24/7 Crisis Diversion Teams connect clients to supports
Since October 2015, the 24/7 Crisis Diversion Team has had vans on the streets in Edmonton, helping people in non-emergency crises get the help they need without unnecessarily involving police or emergency services.
Recently, the Hope Mission team helped a vulnerable man get home safely, while avoiding emergency services and connecting him to the supports that he needed.
“We came upon one of our longtime community members in an inner city location,” said a member of the Hope Mission 24/7 Crisis Diversion Team. “He was standing outside of a business and was aggressively shouting at patrons entering and leaving the building. We were recently informed that he has the early symptoms of dementia.”
As soon as the man engaged with the crisis team, the situation de-escalated. They reminded him that he had an apartment at a permanent supportive housing residence nearby, which he had forgotten.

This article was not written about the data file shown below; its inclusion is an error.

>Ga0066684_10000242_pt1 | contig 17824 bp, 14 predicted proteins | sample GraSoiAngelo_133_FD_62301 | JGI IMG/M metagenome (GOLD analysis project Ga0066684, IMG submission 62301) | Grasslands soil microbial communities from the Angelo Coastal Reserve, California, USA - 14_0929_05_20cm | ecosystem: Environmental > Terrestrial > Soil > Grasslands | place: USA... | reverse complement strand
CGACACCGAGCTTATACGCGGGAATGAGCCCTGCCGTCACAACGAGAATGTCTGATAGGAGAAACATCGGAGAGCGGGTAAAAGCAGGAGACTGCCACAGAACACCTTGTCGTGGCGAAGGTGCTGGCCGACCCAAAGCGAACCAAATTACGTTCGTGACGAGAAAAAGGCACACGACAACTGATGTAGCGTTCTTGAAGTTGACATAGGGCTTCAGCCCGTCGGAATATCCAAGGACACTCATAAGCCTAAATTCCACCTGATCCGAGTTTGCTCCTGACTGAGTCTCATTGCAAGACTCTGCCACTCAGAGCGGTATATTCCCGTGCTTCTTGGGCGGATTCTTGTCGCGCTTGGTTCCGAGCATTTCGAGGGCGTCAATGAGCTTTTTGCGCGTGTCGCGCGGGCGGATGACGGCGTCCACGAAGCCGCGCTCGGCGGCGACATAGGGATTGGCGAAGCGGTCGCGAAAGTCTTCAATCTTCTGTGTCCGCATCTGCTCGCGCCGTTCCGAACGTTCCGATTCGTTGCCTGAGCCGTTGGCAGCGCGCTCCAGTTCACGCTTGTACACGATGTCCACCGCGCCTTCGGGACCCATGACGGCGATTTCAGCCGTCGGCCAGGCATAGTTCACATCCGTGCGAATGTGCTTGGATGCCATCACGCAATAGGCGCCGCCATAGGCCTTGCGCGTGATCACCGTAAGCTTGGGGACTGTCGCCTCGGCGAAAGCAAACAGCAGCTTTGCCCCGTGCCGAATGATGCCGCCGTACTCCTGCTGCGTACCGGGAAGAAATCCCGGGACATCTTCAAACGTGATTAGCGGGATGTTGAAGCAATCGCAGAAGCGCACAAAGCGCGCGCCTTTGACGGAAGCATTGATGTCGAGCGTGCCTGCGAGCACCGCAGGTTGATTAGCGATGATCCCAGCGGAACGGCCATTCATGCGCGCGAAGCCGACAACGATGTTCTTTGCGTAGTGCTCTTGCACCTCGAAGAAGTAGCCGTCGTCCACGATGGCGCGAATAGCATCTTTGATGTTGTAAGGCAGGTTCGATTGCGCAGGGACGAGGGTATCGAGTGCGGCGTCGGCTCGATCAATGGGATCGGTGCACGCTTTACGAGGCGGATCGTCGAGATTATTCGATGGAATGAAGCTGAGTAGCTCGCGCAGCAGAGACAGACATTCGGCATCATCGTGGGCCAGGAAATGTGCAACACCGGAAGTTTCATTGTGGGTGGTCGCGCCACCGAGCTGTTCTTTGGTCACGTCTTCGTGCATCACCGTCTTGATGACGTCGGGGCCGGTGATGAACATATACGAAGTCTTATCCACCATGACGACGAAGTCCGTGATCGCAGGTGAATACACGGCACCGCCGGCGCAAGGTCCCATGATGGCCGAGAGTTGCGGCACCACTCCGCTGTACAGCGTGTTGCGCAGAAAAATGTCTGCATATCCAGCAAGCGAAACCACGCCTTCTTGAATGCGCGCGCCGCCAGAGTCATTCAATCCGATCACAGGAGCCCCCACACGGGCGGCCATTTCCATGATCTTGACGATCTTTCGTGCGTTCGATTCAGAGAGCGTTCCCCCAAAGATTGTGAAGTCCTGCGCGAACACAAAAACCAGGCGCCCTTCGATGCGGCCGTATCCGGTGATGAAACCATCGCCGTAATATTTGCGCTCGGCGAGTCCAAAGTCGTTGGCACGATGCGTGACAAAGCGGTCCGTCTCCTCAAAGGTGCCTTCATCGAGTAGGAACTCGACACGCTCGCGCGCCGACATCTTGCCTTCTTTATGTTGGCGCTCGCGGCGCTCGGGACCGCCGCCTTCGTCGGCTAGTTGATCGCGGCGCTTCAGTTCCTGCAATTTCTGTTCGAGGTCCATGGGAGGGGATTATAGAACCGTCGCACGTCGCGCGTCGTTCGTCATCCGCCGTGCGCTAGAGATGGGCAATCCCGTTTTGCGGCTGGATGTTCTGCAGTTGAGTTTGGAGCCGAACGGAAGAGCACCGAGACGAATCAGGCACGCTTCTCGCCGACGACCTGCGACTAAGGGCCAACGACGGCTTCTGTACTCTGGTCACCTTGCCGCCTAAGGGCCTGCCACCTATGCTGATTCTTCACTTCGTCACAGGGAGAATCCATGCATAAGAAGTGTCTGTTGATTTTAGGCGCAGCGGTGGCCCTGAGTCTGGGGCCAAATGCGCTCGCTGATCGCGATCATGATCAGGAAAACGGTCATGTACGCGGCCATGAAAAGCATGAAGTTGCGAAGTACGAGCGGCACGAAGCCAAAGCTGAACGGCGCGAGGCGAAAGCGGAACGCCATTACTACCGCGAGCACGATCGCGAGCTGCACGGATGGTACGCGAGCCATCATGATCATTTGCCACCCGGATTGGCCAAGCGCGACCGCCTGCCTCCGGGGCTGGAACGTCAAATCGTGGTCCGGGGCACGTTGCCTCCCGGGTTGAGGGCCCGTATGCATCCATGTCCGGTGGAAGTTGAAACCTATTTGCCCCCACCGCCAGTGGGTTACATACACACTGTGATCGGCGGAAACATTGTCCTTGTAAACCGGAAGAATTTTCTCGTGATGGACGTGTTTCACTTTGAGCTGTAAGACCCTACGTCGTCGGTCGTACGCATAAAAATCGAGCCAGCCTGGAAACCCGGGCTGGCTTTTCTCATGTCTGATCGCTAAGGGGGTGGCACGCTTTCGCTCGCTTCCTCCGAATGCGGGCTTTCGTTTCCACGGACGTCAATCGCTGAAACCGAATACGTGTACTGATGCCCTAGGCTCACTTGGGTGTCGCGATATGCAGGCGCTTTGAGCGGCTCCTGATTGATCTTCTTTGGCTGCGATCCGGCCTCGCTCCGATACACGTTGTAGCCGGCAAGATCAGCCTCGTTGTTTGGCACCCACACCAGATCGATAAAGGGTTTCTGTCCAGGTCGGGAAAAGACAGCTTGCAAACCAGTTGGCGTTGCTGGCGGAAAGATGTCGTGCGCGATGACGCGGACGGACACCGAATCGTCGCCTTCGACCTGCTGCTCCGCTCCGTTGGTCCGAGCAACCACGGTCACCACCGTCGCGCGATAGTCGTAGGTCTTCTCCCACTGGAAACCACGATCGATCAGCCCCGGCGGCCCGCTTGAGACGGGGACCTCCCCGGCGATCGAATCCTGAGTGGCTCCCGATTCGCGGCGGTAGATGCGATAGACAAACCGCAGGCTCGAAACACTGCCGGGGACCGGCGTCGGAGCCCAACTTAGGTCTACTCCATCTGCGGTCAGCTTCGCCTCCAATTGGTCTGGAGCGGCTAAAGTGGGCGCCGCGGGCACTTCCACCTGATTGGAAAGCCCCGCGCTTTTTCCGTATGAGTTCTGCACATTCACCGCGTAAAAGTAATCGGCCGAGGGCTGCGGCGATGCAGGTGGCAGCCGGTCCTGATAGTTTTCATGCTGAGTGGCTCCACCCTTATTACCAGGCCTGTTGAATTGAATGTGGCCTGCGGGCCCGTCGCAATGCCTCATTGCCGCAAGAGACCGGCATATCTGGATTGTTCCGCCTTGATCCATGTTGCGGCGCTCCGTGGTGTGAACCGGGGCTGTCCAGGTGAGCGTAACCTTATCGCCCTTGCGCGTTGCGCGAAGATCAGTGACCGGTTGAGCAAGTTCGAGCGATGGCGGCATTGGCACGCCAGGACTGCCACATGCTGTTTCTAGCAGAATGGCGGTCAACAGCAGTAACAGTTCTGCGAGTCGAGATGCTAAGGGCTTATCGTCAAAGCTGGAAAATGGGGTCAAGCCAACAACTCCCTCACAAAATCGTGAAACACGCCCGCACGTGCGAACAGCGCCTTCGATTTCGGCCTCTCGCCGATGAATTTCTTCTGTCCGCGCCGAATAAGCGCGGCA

After reminding him of his home, he agreed to let the team provide transportation and they informed the staff and nurses at the residence about the incident. When the man arrived home, he began to weep and thanked the team for “having his back.”
“We were glad that we had stumbled upon this situation before it escalated into a crisis,” said the 24/7 Crisis Diversion team member. This incident is an example of the team’s aim for a “warm hand-off,” which helps clients connect to the supports they need.
“While not every call is like this, I think this is representative of the scope of the work that the 24/7 Crisis Diversion Teams are doing,” said Lindsay Daniller, director of community initiatives and strategic development at REACH Edmonton. “This is a shining example of how this program can work to prevent a crisis from becoming an emergency, while connecting people to the help that they need.”